Calorie balance is what keeps your weight stable, calorie counting is just a tool to ensure calorie balance. There are lots of other tools one can use, as others have pointed out, and I really do believe that being mindful and honest about one's intake (and outtake, if that's a word, lol) is the key to maintaining weight long term.

    When you stumble in your crutches, it's time to throw them away ;)
  • Pawsforme
    Pawsforme Posts: 645 Member
    I think that I will probably at least loosely log and track calories forever. The main reason being that I have hypothyroidism, and I'm always hypervigilant for signs and symptoms that my medication needs adjusting. Weight gain w/o a calorie surplus can be one of those signs. And the only way I know of to keep tabs on that with some degree of certainty is to log.
  • Zinka61
    Zinka61 Posts: 481 Member
    When I was young, I lost weight and kept it off- and then some- without tracking or ever giving my diet a thought. Now that I'm older, I suddenly found I needed to lose weight again, lost it, and am struggling to maintain even *with* tracking. So I don't think there is one answer for everyone. I don't know why it's different for me now, but I need to find a different approach than when I was young...or find my old approach!
  • nxd10
    nxd10 Posts: 4,563 Member
    edited December 2015
    Eileen_S wrote: »
    nxd10 wrote: »
    Since logging in MFP almost never stops me from eating things I was going to anyway, and I'm always under, I am pretty sure I could maintain without logging. (I've been maintaining 4 years.) But it's a habit and it helps keep me mindful. And I still learn things are more or fewer calories than I thought.

    Strikes me that December is the worst time not to log though. Too many oddball things to eat. January is a more stable month. Why not start then?

    I have Celiacs disease so I can't eat most of the high calorie foods that tend to be the cause of holiday weight gain. I plan on continuing to weigh in one a week, so I can make adjustments early if need be. Congrats on maintaining for 4 years. I'll be at that myself in 2 months. :)

    My husband and son don't have celiac (my sister-in-law does) but are extremely gluten sensitive and the whole family does gluten/dairy/egg free. It does cut down the calories. My son doesn't have a big appetite and is chronically ill from migraines (which hopefully the diet will enventually help). So he's had to really work to keep his blood sugar high enough to not trigger headaches.

    Congrats on maintaining for such a long time! (I weigh every day but only so I don't worry about oddball fluctuations - it makes it easier to see what's really going on and not worry about that one bad day.)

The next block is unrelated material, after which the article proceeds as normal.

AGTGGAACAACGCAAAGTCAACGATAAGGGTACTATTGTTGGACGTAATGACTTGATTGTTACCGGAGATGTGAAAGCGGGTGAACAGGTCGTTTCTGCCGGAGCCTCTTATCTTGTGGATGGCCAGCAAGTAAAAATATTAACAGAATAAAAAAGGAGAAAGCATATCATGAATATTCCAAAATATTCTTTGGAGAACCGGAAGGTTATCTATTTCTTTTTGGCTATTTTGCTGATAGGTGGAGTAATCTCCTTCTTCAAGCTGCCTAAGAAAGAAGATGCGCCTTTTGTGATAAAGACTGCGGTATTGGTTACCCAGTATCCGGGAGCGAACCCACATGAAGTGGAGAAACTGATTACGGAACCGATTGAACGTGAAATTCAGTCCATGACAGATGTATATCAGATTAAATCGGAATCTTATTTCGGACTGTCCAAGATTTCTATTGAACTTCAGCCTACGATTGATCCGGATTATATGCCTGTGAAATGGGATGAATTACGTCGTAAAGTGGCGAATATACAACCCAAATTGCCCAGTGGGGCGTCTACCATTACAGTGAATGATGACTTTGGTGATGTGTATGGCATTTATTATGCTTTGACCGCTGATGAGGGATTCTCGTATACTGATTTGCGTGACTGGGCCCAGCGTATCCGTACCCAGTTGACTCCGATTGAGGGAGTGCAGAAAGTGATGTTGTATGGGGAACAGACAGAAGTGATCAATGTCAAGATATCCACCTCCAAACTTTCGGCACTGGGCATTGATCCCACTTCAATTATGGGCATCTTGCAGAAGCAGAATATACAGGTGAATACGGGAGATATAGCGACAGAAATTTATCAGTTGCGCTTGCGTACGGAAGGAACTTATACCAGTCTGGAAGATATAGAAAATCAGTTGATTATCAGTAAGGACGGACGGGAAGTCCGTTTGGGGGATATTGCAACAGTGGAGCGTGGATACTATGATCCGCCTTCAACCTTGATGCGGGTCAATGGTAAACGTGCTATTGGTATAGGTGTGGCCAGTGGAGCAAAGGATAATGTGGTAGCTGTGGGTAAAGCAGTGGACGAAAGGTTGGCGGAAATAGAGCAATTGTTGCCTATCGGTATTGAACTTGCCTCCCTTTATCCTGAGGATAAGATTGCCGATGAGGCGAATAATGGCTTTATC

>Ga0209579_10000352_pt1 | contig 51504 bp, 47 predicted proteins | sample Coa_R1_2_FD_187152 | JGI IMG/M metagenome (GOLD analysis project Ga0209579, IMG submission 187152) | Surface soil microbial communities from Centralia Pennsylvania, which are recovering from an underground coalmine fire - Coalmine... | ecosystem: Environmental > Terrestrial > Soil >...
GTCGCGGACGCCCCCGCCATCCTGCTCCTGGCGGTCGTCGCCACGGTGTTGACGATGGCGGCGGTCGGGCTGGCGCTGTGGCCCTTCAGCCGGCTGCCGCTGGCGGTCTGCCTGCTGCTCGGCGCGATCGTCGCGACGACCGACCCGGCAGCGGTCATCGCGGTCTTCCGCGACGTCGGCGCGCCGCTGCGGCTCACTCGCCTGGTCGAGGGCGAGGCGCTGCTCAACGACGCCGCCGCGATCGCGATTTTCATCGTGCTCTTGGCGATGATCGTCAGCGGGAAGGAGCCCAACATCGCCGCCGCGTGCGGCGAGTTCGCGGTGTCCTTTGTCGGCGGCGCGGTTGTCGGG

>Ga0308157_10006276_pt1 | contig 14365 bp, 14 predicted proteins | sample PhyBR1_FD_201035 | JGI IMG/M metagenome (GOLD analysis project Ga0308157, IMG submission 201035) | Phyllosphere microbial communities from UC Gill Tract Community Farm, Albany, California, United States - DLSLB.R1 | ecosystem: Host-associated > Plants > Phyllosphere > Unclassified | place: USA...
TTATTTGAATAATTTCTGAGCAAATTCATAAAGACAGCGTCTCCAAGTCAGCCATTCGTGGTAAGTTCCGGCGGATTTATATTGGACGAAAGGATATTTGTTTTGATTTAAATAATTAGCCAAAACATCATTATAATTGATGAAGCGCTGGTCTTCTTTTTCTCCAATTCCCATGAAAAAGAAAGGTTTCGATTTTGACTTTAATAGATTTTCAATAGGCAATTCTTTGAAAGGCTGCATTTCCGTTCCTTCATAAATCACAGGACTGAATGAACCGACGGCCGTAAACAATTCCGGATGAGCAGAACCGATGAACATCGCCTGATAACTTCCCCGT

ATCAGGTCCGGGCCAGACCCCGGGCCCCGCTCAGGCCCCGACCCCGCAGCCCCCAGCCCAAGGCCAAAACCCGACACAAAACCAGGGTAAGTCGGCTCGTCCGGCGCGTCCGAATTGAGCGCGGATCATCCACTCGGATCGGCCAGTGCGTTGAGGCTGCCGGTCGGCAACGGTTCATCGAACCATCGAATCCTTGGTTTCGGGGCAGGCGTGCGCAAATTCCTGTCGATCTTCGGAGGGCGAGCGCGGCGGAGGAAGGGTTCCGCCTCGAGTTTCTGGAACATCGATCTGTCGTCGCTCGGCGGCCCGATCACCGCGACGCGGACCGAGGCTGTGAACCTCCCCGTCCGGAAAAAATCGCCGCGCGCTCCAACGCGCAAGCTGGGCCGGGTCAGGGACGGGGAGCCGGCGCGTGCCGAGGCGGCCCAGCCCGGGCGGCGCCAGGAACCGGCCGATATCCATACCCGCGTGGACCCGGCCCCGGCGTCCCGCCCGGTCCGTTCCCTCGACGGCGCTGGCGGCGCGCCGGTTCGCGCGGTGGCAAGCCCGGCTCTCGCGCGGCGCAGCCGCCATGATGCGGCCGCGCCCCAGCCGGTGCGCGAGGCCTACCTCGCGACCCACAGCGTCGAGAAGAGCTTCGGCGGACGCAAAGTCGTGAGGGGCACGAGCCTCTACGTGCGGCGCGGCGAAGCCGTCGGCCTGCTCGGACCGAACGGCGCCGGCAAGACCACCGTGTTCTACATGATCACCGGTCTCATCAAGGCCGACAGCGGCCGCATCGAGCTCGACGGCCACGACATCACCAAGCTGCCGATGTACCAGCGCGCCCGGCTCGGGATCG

• robertw486
    robertw486 Posts: 2,344 Member
    Eileen_S wrote: »
    Or can everyone maintain lost weight without ever tracking food again? After reading some very good articles recently about why calorie counting isn't necessary, I have decided to give up calorie counting for the whole month of December and see if this is true or not. Thanks to Weightwatchers and MFP, I haven't gained any weight back that I lost for a few years now. I've tried to stop tracking in the past but always ended up losing weight. I believe this was due to actually not eating enough out of fear that I would end up gaining weight because I wasn't calorie counting. So in the end I went right back to calorie counting again. However, this time will hopefully be different and I will eat enough so I don't lose weight and never have to Track again.

    For all those who are maintaining. Have you given up Tracking for good or just on a trial basis? Were you still able to maintain without tracking? Thanks for sharing your experiences. :)


    Eileen

    I think everyone has the capability to maintain or even lose without logging or counting calories, but they have to have a decent idea of the calorie counts of foods, understand nutrition reasonably well, etc. And really if a person just gets on a scale now and then they can adjust where needed.

    I lost over half my current loss without logging anything in terms of food, or for that matter even getting on a scale other than at the doctors office. But staying at maintenance might be harder in the respect, since it needs to be more precise in a way. It's easy to eat at a deficit if you have discipline really.

    I actually joined MFP to track my nutrition more than calories. I knew I could lose weight without it, but at times also suspected that nutrition deficiencies might happen when I was exercising a lot and eating light.
  • cwolfman13
    cwolfman13 Posts: 40,988 Member
    Look at it this way...people who log or otherwise keep a food diary are very much a minority...there are millions upon millions of people who are able to manage their weight without logging in a food diary.
  • JenniferIsLosingIt
    JenniferIsLosingIt Posts: 595 Member
    Eileen_S wrote: »
    I stopped counting for a year and stayed within my 6 lb window. I still count occasionally when I am chasing a fitness goal, but I learned some pretty good habits that I think I will be able to maintain for life.

    This is a good idea. Maybe if I set a weight window, I won't be so worried about gaining because of not Tracking.

    Seems like a smart approach to me. :)